I thought I had said anything I wanted to say about authentic teachers in my first two posts on this topic, but in the last week I had some more “after thoughts”! A question kept coming into my mind: What gives me a heartfelt feeling and conviction that a teacher is authentic?
The answer that came to me was devotion! What touches me most about the teachers I have been fortunate to meet is their devotion to their own teachers. They don’t only have tremendous devotion and appreciation for their own teachers but also the countless true saints, yogis and masters that have dedicated their lives and endured great hardship to ensure that the teachings are available to us now.
In the last year I have met a lot of people who study other traditions than my own. I tried to learn about these teachings and the path they suggest because I am always interested to find out what other traditions are about. When we look past the differences in traditions there is really only one truth. But there are many ways to go about realizing and embodying it. Often I find that the way other teachers and traditions express the same truth in a different way very helpful for understanding my own path and the teachings in my tradition.
I have read some books and together with some friends listened to teachings of other teachers. I noticed that some teachers who consider themselves self-realized don’t seem to have much devotion. I can’t say that I found fault in the wisdom they are presenting. Of course, if I look closer there are differences, but there is a general theme of wisdom and love. Their presentation of wisdom and insight into the non-dual nature of reality makes sense and is intelligent.
My mind agreed most of the time but often my heart didn’t. It made me wonder why. It became clear to me a few weeks ago after I met an eighty year old Chinese monk. When he sat down with us his eyes were gleaming with joy. He almost looked like he had tears in his eyes when he was talking. There was so much devotion to the teachings and the masters that have passed them on to him. I feel the same devotion in the presence of my own teacher Sogyal Rinpoche and many other Tibetan masters that I have met and received teachings from.
I was struck that some of the self-realized teachers in the modern world don’t have any problems adopting a lot of the frameworks of the Buddhist teachings. I found myself listening to their teachings and think, “Oh they are teaching exactly the four noble truths.” They probably also quote a lot of other traditions, but I am just not familiar with these. But at the same time, although they use their teachings they distance themselves from the traditions they come from and criticise them. Some even find fault in the paths that seem to me helped them to mature spiritually.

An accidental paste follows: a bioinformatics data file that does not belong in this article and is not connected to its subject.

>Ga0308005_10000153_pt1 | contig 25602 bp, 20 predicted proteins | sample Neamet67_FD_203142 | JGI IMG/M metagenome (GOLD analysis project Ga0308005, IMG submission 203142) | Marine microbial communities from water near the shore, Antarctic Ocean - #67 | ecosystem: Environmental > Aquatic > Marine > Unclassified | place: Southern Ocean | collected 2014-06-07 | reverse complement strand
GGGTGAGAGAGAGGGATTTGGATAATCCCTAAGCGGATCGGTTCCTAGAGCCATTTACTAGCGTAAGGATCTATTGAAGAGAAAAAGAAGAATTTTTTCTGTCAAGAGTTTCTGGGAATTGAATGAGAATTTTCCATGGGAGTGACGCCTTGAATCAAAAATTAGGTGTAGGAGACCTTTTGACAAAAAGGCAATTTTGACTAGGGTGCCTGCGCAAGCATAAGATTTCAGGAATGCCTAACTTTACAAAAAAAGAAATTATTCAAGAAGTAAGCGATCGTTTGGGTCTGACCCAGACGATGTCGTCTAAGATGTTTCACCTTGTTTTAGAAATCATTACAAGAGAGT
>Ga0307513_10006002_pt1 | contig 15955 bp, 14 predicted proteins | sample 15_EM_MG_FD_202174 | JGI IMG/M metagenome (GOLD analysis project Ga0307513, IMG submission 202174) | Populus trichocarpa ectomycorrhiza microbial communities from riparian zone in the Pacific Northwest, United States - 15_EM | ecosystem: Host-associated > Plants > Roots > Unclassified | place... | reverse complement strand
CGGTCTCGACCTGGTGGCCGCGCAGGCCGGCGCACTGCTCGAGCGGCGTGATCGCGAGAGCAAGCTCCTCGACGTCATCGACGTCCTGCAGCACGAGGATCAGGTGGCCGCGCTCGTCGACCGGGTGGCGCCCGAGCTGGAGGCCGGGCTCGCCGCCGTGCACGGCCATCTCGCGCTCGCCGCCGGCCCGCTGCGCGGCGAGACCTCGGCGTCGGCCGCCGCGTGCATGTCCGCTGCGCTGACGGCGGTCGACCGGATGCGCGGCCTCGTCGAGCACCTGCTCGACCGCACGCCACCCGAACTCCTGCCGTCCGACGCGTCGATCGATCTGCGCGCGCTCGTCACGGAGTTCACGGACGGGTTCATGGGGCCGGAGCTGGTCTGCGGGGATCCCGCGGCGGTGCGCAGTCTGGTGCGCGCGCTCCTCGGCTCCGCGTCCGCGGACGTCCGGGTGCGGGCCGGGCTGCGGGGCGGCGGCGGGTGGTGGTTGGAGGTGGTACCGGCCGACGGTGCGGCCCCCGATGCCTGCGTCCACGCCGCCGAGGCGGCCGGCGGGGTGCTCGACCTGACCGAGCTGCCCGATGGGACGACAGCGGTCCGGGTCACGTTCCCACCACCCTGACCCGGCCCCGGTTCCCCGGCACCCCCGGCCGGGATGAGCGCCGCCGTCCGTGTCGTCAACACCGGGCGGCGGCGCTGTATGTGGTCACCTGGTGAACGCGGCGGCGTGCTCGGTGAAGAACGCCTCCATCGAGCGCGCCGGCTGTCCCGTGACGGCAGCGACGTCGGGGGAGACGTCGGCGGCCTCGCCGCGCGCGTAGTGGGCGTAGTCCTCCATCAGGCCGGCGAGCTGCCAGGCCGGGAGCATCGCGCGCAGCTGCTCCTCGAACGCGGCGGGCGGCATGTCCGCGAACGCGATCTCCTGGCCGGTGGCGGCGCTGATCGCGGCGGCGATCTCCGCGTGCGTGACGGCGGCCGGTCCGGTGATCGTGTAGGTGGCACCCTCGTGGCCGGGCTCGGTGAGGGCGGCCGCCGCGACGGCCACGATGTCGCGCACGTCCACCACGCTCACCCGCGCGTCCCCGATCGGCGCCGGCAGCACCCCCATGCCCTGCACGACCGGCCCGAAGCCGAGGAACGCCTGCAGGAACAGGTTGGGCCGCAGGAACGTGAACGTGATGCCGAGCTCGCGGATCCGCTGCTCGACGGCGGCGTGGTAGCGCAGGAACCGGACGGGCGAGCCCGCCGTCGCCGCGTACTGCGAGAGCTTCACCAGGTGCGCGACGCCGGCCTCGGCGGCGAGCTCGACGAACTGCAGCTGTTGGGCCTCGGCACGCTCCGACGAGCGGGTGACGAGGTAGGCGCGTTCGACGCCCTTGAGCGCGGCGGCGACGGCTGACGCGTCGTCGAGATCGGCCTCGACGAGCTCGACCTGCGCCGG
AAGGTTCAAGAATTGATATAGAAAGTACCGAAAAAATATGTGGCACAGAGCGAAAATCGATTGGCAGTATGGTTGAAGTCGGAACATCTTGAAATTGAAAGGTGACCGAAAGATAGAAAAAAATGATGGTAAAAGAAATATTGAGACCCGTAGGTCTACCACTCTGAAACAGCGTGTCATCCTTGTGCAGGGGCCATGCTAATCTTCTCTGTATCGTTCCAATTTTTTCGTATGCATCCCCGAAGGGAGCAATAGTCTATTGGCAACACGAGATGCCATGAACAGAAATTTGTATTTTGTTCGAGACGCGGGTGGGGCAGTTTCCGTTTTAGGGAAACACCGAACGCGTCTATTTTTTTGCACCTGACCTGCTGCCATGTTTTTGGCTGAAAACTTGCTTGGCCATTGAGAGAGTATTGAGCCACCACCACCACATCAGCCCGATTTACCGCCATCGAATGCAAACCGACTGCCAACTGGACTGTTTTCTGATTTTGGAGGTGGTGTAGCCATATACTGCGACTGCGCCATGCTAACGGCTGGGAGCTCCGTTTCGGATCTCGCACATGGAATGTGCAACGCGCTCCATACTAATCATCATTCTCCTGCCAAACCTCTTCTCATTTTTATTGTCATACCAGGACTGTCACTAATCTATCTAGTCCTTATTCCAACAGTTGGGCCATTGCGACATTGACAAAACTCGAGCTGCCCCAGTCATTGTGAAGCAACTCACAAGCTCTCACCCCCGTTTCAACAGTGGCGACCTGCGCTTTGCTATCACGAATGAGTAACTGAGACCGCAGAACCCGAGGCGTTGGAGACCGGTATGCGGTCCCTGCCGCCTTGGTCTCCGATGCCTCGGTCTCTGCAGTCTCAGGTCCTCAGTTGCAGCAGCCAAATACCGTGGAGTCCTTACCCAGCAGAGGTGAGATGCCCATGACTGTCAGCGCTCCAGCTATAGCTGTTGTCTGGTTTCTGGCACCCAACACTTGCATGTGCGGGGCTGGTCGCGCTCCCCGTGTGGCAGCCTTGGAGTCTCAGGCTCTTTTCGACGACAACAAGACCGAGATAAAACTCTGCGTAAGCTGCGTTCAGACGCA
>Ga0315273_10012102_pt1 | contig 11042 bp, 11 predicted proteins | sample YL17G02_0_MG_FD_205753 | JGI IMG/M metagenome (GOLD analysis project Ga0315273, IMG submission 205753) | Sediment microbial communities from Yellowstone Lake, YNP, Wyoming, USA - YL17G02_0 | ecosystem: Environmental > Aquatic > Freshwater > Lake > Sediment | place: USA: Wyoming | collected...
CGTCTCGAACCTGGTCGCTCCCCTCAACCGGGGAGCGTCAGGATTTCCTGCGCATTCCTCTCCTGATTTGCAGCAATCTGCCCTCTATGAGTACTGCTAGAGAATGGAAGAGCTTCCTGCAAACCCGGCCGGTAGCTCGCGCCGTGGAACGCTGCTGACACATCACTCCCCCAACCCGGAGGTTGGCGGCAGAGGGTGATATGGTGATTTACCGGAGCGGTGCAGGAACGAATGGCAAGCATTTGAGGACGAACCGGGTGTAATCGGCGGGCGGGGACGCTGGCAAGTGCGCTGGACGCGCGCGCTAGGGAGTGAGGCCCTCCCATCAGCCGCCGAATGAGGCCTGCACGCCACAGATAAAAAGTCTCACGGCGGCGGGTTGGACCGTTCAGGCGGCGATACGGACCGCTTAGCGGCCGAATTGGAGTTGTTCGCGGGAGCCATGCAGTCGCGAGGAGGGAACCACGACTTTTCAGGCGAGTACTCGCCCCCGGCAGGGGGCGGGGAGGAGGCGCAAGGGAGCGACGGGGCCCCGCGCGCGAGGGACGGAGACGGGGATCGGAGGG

It doesn’t seem right to me. Of course, the present traditions are not perfect. But would the spiritual wisdom we have now be available to us, if it weren’t for the countless true saints, yogis and masters of the past? They have dedicated their lives and at times endured great hardship so that the teachings would be available to the next generation to come. That’s why the absence of devotion and appreciation turns me off. I can’t say that devotion is an absolute requirement for an authentic teacher. I don’t have the omniscience to tell if a teacher is fully realized, or a little bit realized while still a little bit full of themselves. But for me the presence of devotion and appreciation is a very good indication that a teacher is authentic.
True teachers remain students their own lives. When their master passes away they continue to study with the main holder of the teachings of their master. When that happens to be them, then even as main holders they continue to exchange teachings and consult with their peers. There might be teachers that don’t have the opportunity to do that, but this criteria is also very good sign for me that a teacher is genuine.
This is the conclusion of a three part series on this topic. The first post was: “What makes an authentic spiritual teacher?” and the second was “How can we know a spiritual teacher is trustworthy?”